ACT News

New end-of-life initiative to help doctors give families what they want

Health professionals need to focus on family needs, listening and respect when dealing with end-of-life planning for patients, according to research which has revealed a gap in what health professionals and patients believe is important.

The research has led to the development of a new DVD called Consider which was launched at Canberra Hospital this week. 

Clinical nurse consultant Sue Quayle and support project officer for cancer ambulatory and community and palliative aged ...
Clinical nurse consultant Sue Quayle and support project officer for cancer ambulatory and community and palliative aged care nurse practitioner Nikki Johnston. Photo: Melissa Adams

Sue Quayle, clinical project support clinical nurse consultant, said the research was done with healthcare professionals and consumers to identify what was viewed as important in planning end-of-life care.

Comfort was the only thing which was viewed as important by both groups.

"Both groups identified with that but the things the consumer identified were not the things the health professionals identified," she said.

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Ms Quayle said the research found consumers thought listening, communicating respect and family support were important.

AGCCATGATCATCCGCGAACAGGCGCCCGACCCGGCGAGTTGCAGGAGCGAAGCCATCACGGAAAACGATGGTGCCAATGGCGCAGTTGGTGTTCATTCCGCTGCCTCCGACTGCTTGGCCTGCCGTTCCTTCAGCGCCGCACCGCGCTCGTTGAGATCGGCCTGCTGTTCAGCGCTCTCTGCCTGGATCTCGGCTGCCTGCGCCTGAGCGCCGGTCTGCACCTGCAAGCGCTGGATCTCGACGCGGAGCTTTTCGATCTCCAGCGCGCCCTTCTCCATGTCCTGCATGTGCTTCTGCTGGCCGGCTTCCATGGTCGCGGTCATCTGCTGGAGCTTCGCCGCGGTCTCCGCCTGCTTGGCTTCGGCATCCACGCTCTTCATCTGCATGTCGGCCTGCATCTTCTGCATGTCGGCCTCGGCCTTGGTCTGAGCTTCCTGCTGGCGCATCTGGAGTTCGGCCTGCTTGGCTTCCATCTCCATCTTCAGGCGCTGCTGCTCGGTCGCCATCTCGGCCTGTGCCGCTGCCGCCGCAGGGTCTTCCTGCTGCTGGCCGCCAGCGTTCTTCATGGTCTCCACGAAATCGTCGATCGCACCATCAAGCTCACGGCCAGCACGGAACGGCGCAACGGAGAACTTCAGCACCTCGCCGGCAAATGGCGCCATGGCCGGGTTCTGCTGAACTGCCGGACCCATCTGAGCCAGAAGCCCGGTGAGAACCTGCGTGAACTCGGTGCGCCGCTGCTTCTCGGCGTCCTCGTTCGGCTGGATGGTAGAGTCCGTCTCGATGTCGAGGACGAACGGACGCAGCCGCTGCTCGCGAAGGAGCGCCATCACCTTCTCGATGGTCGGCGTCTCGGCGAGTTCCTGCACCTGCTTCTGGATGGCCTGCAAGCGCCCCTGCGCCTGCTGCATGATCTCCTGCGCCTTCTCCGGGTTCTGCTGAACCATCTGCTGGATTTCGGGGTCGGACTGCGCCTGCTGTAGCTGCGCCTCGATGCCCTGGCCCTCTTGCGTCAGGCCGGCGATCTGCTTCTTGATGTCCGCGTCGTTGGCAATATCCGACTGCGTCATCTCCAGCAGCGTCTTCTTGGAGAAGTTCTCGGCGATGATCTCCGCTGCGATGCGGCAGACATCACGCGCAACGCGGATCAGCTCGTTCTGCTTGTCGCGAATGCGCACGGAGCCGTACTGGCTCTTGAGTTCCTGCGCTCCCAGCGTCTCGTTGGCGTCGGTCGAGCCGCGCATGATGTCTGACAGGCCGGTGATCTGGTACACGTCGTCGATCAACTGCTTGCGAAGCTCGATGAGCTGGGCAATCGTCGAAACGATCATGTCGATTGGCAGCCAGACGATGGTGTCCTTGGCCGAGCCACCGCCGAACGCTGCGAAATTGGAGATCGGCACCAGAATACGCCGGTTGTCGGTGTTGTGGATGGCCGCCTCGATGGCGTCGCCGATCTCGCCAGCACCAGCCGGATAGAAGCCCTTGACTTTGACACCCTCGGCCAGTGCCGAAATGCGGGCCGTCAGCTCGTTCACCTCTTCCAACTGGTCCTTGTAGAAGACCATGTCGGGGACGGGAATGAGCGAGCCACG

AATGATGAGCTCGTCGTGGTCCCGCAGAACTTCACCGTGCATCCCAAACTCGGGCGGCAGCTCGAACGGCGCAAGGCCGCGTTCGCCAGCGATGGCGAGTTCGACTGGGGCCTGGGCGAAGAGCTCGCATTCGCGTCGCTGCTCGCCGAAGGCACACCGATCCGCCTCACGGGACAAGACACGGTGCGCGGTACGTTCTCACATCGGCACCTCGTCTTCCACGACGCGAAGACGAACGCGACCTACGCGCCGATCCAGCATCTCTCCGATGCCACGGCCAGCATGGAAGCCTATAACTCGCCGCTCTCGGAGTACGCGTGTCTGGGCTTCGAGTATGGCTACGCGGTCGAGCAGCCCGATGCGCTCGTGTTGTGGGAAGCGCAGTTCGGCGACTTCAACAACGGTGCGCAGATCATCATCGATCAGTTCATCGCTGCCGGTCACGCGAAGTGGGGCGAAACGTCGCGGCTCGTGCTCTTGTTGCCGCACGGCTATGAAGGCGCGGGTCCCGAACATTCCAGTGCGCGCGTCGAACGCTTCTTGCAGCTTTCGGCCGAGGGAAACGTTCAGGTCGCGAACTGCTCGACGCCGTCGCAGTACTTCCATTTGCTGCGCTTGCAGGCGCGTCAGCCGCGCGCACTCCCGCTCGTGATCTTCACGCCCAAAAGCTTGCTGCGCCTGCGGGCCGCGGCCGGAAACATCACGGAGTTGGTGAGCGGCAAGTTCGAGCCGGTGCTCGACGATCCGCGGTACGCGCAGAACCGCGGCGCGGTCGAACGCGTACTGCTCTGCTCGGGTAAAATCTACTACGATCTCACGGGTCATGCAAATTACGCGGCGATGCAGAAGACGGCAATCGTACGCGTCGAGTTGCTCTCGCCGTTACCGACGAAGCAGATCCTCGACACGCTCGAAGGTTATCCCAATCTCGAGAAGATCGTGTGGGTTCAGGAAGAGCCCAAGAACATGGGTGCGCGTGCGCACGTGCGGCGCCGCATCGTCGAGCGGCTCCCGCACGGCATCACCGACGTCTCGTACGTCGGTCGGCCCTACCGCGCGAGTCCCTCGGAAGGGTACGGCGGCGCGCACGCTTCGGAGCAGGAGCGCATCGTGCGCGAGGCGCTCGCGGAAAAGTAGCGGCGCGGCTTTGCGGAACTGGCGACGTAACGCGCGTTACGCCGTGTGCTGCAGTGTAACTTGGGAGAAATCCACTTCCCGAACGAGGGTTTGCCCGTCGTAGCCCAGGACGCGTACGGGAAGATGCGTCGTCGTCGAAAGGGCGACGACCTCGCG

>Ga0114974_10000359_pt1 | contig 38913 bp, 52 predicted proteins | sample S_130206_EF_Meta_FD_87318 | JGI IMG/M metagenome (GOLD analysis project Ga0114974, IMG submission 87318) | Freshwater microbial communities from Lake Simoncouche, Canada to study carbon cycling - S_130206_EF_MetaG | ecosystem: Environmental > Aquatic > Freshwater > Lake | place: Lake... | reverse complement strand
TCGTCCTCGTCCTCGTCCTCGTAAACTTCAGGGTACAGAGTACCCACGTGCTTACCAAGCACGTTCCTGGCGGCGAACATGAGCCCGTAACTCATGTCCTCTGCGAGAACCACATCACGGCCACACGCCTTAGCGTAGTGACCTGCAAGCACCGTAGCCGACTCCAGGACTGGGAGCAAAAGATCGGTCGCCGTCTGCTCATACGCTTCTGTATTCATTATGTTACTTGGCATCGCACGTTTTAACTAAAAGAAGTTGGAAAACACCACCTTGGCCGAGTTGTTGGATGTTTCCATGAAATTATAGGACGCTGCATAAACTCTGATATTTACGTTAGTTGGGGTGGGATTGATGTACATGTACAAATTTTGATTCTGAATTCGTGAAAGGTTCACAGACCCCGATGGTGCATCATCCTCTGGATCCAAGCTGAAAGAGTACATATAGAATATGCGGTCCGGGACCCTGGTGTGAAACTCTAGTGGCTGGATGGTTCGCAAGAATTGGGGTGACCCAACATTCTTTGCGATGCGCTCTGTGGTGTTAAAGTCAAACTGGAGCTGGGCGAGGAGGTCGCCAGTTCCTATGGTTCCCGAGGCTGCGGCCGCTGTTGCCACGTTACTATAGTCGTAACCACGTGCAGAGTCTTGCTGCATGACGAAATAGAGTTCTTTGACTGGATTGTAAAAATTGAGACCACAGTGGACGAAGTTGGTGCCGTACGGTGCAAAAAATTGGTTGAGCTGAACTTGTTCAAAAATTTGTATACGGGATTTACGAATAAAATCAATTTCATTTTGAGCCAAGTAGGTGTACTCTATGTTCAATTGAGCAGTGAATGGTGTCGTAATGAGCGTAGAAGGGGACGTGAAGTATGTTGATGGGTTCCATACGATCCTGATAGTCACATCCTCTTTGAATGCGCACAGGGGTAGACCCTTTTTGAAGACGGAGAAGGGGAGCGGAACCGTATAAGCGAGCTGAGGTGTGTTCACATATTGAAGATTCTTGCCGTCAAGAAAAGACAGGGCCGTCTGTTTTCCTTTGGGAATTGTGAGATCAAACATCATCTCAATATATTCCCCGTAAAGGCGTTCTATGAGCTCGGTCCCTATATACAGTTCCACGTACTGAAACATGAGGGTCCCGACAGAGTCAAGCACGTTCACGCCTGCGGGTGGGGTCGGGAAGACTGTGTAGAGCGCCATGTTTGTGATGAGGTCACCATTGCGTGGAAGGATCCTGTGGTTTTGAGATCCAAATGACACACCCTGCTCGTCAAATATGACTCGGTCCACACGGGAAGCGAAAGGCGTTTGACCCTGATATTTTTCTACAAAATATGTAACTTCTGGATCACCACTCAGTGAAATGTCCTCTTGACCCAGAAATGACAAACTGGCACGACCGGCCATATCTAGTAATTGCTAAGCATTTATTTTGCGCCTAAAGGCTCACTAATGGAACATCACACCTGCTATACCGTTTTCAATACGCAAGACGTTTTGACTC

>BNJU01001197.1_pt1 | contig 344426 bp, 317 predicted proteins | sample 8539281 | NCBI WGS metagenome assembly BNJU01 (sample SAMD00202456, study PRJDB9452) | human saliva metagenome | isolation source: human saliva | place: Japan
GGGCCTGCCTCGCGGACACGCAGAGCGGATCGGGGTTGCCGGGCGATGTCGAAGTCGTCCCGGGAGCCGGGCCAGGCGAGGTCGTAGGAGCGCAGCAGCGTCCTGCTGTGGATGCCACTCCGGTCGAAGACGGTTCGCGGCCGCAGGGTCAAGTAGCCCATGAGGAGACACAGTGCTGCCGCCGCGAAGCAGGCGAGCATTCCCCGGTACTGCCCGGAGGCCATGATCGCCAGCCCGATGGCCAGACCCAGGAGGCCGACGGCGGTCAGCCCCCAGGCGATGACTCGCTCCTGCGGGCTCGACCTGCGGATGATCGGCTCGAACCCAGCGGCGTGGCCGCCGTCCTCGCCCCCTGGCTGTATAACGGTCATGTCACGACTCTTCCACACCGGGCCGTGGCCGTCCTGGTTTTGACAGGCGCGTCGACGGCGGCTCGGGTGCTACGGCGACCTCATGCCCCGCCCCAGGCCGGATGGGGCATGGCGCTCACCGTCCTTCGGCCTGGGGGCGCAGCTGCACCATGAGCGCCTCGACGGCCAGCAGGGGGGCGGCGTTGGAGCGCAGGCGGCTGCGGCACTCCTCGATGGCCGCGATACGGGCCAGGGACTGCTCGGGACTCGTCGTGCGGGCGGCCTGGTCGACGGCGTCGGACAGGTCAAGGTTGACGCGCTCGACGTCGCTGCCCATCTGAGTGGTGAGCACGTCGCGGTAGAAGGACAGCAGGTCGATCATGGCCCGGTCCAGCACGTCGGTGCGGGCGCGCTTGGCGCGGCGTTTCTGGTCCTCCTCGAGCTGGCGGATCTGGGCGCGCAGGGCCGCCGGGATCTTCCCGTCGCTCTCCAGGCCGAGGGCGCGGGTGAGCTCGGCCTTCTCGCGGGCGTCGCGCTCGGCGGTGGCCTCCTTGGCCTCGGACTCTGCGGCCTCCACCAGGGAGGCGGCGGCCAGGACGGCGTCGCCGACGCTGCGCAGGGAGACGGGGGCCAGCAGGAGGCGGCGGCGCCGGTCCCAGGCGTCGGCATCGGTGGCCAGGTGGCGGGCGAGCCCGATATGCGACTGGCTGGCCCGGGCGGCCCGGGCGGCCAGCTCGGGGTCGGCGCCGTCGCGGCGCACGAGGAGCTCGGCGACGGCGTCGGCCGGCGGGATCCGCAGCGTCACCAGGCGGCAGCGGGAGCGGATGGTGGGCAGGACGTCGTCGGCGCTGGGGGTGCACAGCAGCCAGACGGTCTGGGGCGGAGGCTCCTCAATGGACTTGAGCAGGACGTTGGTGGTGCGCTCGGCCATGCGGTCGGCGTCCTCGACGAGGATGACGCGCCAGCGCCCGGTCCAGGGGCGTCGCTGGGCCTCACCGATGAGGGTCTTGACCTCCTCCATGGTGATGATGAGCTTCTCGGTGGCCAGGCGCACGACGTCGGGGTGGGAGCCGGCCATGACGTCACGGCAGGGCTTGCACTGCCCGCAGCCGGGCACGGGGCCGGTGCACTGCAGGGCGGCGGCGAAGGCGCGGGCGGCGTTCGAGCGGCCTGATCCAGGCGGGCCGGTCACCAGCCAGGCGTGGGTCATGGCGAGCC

The DVD stemmed from an award-winning research poster. Ms Quayle acknowledged those involved in the research. 

"The DVD looked at taking those words and weaving them into some real life situations that we've encountered as members of the nursing and palliative care team," she said.

"We wanted to have real people in real situations expressing those sentiments that were consistent with what we'd identified as being important themes. 

"We believe the results send a message to health professionals from consumers that care should focus on family needs, listening skills, communicating respect and imparting knowledge.

"They were the things that were really important to consumers and they were not the things that had necessarily been identified by health professionals." 

Ms Quayle said the DVD was about trying to remove some of the barriers between consumers and healthcare professionals in having the difficult conversations around planning for end-of-life care.

"What we want to help raise awareness around is it (death) being a natural part of life, rather than the end of a failed process. When you take that out of the conversation, it's much easier for people to talk about what's important to them," she said. 

"The DVD shows the people and the extended families and the networks to whom these conversations ultimately become very important to."